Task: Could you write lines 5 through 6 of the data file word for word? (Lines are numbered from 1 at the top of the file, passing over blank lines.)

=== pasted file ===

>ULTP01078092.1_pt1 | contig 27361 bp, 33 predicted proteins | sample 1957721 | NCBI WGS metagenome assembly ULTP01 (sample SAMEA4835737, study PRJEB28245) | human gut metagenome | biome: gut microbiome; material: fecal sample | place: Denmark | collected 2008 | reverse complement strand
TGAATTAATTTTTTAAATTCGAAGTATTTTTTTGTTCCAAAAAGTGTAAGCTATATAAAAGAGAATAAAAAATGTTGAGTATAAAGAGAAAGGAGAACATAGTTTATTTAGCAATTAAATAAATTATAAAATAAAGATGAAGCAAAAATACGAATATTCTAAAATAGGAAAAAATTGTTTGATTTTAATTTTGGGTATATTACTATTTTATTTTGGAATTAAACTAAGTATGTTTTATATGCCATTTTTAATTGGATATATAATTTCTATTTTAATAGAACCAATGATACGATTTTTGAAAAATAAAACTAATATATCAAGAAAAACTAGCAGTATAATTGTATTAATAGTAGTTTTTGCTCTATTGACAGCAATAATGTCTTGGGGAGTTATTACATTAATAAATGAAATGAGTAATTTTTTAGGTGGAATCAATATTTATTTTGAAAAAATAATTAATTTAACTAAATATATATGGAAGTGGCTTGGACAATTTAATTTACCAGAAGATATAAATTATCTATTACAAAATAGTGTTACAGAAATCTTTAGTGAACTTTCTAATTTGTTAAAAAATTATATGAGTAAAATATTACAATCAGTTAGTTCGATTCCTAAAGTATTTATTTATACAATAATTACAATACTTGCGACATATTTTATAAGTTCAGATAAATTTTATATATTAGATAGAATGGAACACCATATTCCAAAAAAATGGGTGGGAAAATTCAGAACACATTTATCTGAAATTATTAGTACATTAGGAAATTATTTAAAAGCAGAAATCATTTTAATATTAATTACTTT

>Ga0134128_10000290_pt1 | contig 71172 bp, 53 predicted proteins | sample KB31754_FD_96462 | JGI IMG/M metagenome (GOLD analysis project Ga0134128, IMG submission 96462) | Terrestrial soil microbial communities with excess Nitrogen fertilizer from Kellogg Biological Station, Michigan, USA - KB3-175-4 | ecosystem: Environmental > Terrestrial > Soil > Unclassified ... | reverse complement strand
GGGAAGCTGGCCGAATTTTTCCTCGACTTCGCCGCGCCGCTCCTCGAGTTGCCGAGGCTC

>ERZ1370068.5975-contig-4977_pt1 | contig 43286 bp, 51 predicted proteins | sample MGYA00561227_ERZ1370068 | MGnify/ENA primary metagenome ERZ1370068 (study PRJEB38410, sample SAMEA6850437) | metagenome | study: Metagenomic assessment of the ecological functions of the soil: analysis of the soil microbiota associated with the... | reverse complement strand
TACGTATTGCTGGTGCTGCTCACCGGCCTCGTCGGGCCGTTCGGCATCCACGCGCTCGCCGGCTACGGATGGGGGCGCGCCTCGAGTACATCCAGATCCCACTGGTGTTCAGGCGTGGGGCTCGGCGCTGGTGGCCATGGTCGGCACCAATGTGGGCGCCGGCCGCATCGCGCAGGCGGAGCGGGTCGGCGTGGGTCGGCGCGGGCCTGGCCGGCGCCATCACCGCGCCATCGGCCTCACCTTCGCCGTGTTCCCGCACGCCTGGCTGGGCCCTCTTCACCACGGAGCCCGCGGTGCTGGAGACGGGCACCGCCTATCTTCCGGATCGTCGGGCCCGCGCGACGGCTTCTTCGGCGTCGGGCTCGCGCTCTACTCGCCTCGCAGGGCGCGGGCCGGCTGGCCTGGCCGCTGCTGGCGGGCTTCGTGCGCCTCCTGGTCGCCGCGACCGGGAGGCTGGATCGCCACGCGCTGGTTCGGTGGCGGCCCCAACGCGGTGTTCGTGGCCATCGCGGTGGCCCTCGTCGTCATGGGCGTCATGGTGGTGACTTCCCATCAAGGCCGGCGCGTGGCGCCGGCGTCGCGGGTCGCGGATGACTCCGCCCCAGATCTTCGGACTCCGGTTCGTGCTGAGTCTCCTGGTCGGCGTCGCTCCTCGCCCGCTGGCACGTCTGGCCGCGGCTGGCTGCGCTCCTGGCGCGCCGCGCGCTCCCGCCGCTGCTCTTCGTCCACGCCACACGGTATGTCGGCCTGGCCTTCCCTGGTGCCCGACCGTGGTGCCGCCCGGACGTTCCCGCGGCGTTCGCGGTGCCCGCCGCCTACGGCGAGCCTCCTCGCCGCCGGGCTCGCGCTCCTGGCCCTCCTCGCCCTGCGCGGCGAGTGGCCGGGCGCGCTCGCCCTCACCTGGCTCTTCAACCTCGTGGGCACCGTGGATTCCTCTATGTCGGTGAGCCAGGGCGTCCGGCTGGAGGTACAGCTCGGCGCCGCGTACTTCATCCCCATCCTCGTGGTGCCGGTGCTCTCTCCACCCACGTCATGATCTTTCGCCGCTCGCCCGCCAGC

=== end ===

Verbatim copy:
>ERZ1370068.5975-contig-4977_pt1 | contig 43286 bp, 51 predicted proteins | sample MGYA00561227_ERZ1370068 | MGnify/ENA primary metagenome ERZ1370068 (study PRJEB38410, sample SAMEA6850437) | metagenome | study: Metagenomic assessment of the ecological functions of the soil: analysis of the soil microbiota associated with the... | reverse complement strand
TACGTATTGCTGGTGCTGCTCACCGGCCTCGTCGGGCCGTTCGGCATCCACGCGCTCGCCGGCTACGGATGGGGGCGCGCCTCGAGTACATCCAGATCCCACTGGTGTTCAGGCGTGGGGCTCGGCGCTGGTGGCCATGGTCGGCACCAATGTGGGCGCCGGCCGCATCGCGCAGGCGGAGCGGGTCGGCGTGGGTCGGCGCGGGCCTGGCCGGCGCCATCACCGCGCCATCGGCCTCACCTTCGCCGTGTTCCCGCACGCCTGGCTGGGCCCTCTTCACCACGGAGCCCGCGGTGCTGGAGACGGGCACCGCCTATCTTCCGGATCGTCGGGCCCGCGCGACGGCTTCTTCGGCGTCGGGCTCGCGCTCTACTCGCCTCGCAGGGCGCGGGCCGGCTGGCCTGGCCGCTGCTGGCGGGCTTCGTGCGCCTCCTGGTCGCCGCGACCGGGAGGCTGGATCGCCACGCGCTGGTTCGGTGGCGGCCCCAACGCGGTGTTCGTGGCCATCGCGGTGGCCCTCGTCGTCATGGGCGTCATGGTGGTGACTTCCCATCAAGGCCGGCGCGTGGCGCCGGCGTCGCGGGTCGCGGATGACTCCGCCCCAGATCTTCGGACTCCGGTTCGTGCTGAGTCTCCTGGTCGGCGTCGCTCCTCGCCCGCTGGCACGTCTGGCCGCGGCTGGCTGCGCTCCTGGCGCGCCGCGCGCTCCCGCCGCTGCTCTTCGTCCACGCCACACGGTATGTCGGCCTGGCCTTCCCTGGTGCCCGACCGTGGTGCCGCCCGGACGTTCCCGCGGCGTTCGCGGTGCCCGCCGCCTACGGCGAGCCTCCTCGCCGCCGGGCTCGCGCTCCTGGCCCTCCTCGCCCTGCGCGGCGAGTGGCCGGGCGCGCTCGCCCTCACCTGGCTCTTCAACCTCGTGGGCACCGTGGATTCCTCTATGTCGGTGAGCCAGGGCGTCCGGCTGGAGGTACAGCTCGGCGCCGCGTACTTCATCCCCATCCTCGTGGTGCCGGTGCTCTCTCCACCCACGTCATGATCTTTCGCCGCTCGCCCGCCAGC